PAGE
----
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Close Encounters of the Third Kind opens on sheer confusion and panic. The audience is lost, following characters they do not know into a heavy sandstorm. There, they find four supposedly lost planes from World War II completely intact. Scientists are scared, the audience is baffled, yet Spielberg continues to toss even more random information at the viewer.
Air traffic controllers report seeing something in the sky. Again, the audience is kept out of the loop, listening to unknown characters on the ground looking at radar. In the next scene, power goes out across a town, and finally the viewer is given someone to latch onto, Roy Neary (Richard Dreyfuss).
CE3K is creepy because alien invasion movies are typically excursions into war. They attack, we fight back, and we win. Knowing this is what makes the opening 30-minutes or so brilliant. The first encounter (literally) Neary has with the aliens is a fantastic piece of direction. Lights appear behind Neary’s truck, he waves them on to go around, and instead, they go over. Watching those lights for the first time is certainly creepy, and the sequence that follows, with loud noises and lights is even more so.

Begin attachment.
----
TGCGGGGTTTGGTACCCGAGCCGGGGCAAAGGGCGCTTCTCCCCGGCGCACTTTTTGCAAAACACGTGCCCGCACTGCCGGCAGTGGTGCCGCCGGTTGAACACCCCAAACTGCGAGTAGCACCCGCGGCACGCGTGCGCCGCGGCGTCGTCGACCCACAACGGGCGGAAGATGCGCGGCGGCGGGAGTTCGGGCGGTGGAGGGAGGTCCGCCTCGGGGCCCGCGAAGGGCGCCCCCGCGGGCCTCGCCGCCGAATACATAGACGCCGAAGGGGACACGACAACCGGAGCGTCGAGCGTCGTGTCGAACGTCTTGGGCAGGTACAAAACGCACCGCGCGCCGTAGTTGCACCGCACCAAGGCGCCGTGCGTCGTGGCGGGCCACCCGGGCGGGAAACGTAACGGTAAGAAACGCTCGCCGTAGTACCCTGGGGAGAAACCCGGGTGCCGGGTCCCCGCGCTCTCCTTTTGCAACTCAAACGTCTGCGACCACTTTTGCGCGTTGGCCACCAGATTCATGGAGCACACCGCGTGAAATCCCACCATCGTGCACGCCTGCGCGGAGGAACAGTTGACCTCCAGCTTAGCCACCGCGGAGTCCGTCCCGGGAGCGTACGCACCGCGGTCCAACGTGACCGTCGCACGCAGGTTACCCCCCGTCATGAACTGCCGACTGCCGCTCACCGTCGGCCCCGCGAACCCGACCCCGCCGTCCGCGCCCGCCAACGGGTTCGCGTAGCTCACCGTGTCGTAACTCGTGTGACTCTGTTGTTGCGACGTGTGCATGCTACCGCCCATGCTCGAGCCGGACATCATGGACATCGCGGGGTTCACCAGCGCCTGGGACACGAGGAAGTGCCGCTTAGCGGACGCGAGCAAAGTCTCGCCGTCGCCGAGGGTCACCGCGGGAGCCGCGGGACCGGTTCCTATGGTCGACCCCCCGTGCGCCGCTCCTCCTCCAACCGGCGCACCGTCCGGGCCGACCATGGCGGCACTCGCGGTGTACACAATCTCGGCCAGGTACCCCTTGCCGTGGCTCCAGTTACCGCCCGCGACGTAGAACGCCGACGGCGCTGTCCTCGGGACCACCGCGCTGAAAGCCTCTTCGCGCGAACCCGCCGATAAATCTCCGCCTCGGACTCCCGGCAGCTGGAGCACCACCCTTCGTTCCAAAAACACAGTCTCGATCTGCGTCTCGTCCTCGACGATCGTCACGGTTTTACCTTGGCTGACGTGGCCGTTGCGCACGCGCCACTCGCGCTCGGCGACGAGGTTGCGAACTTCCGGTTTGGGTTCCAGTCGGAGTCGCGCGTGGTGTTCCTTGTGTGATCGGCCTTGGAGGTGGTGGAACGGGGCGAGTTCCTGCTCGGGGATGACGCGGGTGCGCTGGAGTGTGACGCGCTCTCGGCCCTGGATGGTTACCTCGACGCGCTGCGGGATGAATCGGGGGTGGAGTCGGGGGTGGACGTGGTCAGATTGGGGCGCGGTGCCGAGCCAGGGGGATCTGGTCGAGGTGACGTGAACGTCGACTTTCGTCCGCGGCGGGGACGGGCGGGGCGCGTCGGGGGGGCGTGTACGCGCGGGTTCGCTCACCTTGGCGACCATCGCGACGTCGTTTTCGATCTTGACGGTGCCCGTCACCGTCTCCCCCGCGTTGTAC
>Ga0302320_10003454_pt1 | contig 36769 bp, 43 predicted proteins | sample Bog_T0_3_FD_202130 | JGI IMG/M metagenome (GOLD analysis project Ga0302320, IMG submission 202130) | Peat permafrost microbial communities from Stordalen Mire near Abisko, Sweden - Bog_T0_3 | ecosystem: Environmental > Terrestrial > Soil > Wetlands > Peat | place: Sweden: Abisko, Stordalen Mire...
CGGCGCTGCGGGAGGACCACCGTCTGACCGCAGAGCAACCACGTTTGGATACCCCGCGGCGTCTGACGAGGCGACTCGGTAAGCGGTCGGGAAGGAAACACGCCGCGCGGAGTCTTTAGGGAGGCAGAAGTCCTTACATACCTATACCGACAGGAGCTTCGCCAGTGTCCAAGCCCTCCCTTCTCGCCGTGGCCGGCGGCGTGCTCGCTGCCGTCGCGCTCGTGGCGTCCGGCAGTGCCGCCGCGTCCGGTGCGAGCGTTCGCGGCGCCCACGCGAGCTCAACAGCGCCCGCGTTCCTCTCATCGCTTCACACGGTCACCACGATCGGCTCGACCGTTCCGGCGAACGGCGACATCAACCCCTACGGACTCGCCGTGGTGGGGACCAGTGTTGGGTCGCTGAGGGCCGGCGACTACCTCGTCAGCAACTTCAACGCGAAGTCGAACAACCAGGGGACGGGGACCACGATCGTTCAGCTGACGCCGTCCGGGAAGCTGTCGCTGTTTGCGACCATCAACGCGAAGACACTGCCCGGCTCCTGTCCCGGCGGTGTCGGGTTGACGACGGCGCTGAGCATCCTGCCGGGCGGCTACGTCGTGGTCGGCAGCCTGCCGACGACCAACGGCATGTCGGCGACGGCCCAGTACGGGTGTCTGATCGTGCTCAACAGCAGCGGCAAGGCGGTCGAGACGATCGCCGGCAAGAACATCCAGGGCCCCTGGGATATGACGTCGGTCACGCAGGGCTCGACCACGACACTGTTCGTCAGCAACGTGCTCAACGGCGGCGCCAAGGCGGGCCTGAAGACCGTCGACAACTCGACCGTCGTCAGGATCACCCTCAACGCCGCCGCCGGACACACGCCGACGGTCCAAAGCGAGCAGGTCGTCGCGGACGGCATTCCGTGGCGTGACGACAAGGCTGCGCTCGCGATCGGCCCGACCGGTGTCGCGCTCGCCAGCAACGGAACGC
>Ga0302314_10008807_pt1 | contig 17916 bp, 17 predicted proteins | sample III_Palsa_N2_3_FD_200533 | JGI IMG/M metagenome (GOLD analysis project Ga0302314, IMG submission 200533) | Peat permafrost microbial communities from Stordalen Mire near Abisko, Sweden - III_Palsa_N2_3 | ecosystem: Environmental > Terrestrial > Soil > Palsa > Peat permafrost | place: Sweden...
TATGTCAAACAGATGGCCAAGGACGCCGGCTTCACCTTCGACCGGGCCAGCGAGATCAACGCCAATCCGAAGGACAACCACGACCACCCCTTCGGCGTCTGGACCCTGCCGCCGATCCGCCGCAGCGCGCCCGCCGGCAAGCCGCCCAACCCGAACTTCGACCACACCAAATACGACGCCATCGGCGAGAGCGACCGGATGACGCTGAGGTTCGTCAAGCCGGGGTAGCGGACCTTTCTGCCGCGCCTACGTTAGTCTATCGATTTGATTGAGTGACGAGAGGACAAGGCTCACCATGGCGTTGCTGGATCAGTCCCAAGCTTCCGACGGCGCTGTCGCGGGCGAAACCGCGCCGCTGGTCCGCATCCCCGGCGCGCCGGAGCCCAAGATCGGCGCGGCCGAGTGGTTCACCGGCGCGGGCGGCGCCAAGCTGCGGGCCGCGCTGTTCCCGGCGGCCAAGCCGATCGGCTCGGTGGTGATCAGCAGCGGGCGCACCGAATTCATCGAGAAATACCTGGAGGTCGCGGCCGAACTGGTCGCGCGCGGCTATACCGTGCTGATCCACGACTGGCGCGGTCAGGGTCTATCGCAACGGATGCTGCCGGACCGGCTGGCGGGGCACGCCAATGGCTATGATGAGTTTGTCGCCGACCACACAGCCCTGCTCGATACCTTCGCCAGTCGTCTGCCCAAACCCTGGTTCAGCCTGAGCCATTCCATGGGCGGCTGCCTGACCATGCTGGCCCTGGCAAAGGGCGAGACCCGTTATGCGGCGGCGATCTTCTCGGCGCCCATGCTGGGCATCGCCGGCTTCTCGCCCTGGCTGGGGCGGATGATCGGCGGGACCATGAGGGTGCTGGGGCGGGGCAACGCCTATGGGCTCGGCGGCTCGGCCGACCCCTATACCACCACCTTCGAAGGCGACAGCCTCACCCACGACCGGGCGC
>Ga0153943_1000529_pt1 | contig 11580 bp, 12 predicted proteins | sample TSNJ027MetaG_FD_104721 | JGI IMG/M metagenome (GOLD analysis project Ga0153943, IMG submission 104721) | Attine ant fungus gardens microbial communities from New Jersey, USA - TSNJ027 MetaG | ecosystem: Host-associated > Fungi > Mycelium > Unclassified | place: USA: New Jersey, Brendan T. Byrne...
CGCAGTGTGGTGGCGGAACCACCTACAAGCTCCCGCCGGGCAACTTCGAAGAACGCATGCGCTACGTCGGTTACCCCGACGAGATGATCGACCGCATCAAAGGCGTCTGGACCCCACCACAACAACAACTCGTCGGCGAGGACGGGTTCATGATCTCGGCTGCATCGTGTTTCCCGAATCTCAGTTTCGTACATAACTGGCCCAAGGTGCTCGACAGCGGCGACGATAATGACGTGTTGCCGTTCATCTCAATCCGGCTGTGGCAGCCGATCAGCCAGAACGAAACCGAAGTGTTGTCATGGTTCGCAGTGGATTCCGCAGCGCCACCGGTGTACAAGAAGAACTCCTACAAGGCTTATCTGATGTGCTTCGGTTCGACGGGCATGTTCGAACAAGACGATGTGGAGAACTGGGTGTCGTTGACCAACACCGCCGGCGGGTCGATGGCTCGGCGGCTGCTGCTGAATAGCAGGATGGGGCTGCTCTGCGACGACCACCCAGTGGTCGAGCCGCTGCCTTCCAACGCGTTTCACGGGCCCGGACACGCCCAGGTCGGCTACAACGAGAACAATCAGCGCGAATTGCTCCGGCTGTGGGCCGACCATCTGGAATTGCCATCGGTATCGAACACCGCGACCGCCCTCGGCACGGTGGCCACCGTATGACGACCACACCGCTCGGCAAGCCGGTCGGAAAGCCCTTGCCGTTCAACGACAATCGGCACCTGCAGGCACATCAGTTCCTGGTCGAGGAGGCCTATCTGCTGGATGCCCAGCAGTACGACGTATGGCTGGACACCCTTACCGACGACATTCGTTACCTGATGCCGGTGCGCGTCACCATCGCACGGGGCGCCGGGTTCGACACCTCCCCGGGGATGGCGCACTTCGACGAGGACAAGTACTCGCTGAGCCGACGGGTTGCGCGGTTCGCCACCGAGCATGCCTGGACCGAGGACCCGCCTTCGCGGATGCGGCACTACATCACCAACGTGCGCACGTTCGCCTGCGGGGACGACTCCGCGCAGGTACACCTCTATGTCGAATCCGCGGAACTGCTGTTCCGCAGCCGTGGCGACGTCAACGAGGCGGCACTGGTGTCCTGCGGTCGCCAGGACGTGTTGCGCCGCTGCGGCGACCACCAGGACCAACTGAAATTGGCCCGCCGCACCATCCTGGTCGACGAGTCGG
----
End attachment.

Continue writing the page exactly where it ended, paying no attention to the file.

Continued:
The Blu-ray release of CE includes three versions: theatrical, special edition, and director’s cut. The special edition is a waste, despite a nifty scene inside the mothership that proves pointless. The key is the removal of the scene where Neary begins gathering materials to build the mountain replica, ripping plants and fencing out of the ground.
Deleting this removes not only a funny sequence, but the family dynamic as well. Neary’s youngest son happily helps his father, carrying bricks, and wondering if later they can toss dirt into his room. The older son stands by shocked and confused, unable to grasp the events fully. Neary’s wife is in a panic, even trying to explain the event to neighbors.
Without this scene, the grasp the aliens have, the obsession Neary has, and how far he will go are lost. The ending makes less sense because the full impact of the character’s progression is gone. His actions do not carry the same weight. Thankfully, the director’s cut restores this scene (and others), making it the alternate version to choose, assuming you want to watch an alternate cut in the first place. Regardless of the chosen version, the ending is what makes CE special.